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Constant change requires constant adaptationConstant change requires constant adaptation

View from the Hill: Commodity group leaders face many challenges, including increased urbanization.

Paul Penner

March 10, 2020

4 Min Read
Commodity Classic
JUST FARMERS: After years on the leadership team at the National Association of Wheat Growers, this year’s Commodity Classic was a chance to experience the event as “just farmers” for Paul and Deborah Penner. One benefit was the change to visit the trade show without having to work around meetings and obligations. mindy ward

Last February, Deborah and I made the journey to San Antonio, Texas to attend the 2020 Commodity Classic. We booked a room at the historic Menger Hotel, located across the street from the Alamo. From our room we could actually see into the grounds surrounding the old mission site.

My first visit to the classic in Texas was in the early 2000 decade, staying in this hotel with board members from Kansas Wheat. Fast forwarding to 2015, I attended the classic as an outgoing member of the officer team at National Association of Wheat Growers, serving on the classic planning team prior to its engagement.

This time around, we were just farmers, paying our own way and enjoying the visit. We do what we want, we choose which meetings to attend, and we relax and enjoy a leisurely meal. Plus, we get to see the actual trade show, on our own schedule.

Best of all, we can reconnect with people who have become friends over the past two decades, provided they, too, have chosen to attend the classic as well.

That said, it has been a wonderful opportunity to compare notes while reflecting on our time there, to see what has changed, what the mood of agriculture is and where we may be headed.

The week was more than just a feeling of deja vu. We were drawn to the NAWG’s board meeting Feb. 27, as well as the National Wheat Foundation meetings held the next day. The best way to describe our reasoning is this: After investing a significant portion of one’s energy and effort ensuring the successful management on behalf of the nation’s wheat farmers, one cannot have just a passing interest in the organization’s affairs.

I will also add, yours truly is not the only one who shares this view. I counted nine past presidents of NAWG attending the meeting. In summary, this august body of prior leaders is cheering our current leaders on, encouraging them to move forward, advancing the pressing interests of the wheat industry.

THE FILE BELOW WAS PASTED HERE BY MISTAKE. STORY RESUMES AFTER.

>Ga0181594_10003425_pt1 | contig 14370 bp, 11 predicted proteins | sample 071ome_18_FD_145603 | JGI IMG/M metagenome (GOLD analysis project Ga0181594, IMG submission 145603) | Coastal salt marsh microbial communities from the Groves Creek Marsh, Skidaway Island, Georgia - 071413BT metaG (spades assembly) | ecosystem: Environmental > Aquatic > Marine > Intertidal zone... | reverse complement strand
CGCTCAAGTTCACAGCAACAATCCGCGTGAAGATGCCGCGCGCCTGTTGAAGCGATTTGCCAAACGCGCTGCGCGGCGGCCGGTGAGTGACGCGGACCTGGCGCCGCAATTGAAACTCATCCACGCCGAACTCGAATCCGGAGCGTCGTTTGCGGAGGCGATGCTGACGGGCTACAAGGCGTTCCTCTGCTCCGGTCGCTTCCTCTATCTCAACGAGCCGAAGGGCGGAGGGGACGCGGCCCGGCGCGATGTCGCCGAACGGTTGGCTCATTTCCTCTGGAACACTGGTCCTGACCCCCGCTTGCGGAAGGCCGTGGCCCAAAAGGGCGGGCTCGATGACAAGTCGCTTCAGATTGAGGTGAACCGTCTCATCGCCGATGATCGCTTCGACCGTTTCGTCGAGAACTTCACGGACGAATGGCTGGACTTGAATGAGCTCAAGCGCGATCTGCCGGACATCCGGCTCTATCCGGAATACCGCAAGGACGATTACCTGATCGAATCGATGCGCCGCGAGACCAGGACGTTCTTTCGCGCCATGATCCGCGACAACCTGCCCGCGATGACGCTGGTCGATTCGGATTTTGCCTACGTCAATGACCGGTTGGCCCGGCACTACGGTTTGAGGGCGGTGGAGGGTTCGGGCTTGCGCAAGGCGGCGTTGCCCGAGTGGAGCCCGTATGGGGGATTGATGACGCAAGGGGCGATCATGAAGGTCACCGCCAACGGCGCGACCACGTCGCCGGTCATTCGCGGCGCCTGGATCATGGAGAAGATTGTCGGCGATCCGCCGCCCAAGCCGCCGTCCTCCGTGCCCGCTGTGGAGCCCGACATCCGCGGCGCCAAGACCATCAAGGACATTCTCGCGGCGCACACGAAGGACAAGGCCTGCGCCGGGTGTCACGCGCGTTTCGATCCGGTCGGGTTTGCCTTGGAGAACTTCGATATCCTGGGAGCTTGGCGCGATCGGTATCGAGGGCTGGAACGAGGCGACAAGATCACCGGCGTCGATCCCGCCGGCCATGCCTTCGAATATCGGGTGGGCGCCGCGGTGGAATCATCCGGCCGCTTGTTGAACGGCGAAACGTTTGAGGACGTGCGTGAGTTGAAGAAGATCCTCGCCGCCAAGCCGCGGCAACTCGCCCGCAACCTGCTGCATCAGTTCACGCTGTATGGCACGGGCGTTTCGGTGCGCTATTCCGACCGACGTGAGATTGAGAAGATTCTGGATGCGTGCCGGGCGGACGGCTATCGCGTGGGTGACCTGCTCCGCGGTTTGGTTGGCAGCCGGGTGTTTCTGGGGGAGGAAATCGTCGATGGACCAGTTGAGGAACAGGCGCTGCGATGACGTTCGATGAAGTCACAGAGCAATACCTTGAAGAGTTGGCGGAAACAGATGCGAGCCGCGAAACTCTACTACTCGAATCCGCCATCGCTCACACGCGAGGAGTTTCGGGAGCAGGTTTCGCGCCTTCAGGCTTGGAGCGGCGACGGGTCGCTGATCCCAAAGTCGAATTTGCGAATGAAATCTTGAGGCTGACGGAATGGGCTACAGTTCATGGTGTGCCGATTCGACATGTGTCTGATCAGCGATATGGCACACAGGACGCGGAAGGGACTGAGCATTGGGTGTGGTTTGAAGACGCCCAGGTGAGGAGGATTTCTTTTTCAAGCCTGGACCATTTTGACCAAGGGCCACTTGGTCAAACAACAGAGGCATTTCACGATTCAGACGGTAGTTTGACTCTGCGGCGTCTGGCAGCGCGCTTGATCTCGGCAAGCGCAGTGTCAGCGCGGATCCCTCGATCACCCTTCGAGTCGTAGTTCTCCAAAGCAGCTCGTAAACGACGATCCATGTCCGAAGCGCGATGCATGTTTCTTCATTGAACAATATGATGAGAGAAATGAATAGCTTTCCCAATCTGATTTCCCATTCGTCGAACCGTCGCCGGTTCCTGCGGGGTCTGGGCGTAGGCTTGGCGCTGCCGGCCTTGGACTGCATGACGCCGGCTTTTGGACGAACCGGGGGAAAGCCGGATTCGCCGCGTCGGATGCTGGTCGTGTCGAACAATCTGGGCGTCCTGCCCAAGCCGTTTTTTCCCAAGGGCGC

That said, one notable anecdote shared by a participant of one of the meetings was frustration of having to adapt and change strategy — after a tweet, or even mid-tweet. Rapidly changing circumstances and increasing uncertainty is fast becoming the norm, rather than the exception.

As if that were not enough for the week, the Dow lost over 10% of value amid growing uncertainty of the coronavirus and its potentially devastating effects on the global economy, which also negatively affects commodity markets and trade.

As for the farm show and learning sessions, it was well attended, with a reported record number of farmers and families attending. Even though one expects a large turnout at the opening and general sessions, luncheons and the like, except for those times, it did not feel crowded, which was a good thing.

Finally, one of our favorite things to do while winding down at the hotel is to watch local television shows or listen to local radio broadcasts. On one such broadcast, the subject was the changing demographics of the Texas landscape and how this would likely impact the outcomes of future state and national elections.

As Latinos, African Americans and other ethnic groups move beyond traditionally urban areas, they are becoming bluer in their political nature. Large cities such as Austin, San Antonio, Dallas and Houston are already moving in that direction. In addition, the beltway between San Antonio and Dallas, which corresponds with and surrounds the I-35 interstate system, is fast becoming an urban region. Few communities in between actually fit the definition as predominantly rural.

Soon, within an election cycle or two, or three, these regions in Texas may well become the top influencers in national politics. In time we may likely face similar challenges in Kansas. The most populated counties are trending towards the blue end of the spectrum.

What does that mean for not only American-style politics, but also for American agriculture, and more specifically, for Kansas agriculture? What does that mean for commodity groups who represent American agriculture? Are we preparing for that eventual outcome and how will we change and adapt our strategies to ensure agriculture’s interests are not only represented, but how will we build alliances with our urban cousins as we seek new ways to remain relevant within our sphere of influence in Congress?

These questions will remain at the forefront for the foreseeable future.

Penner is a Marion County farmer and past president of the National Association of Wheat Growers. His email is [email protected].

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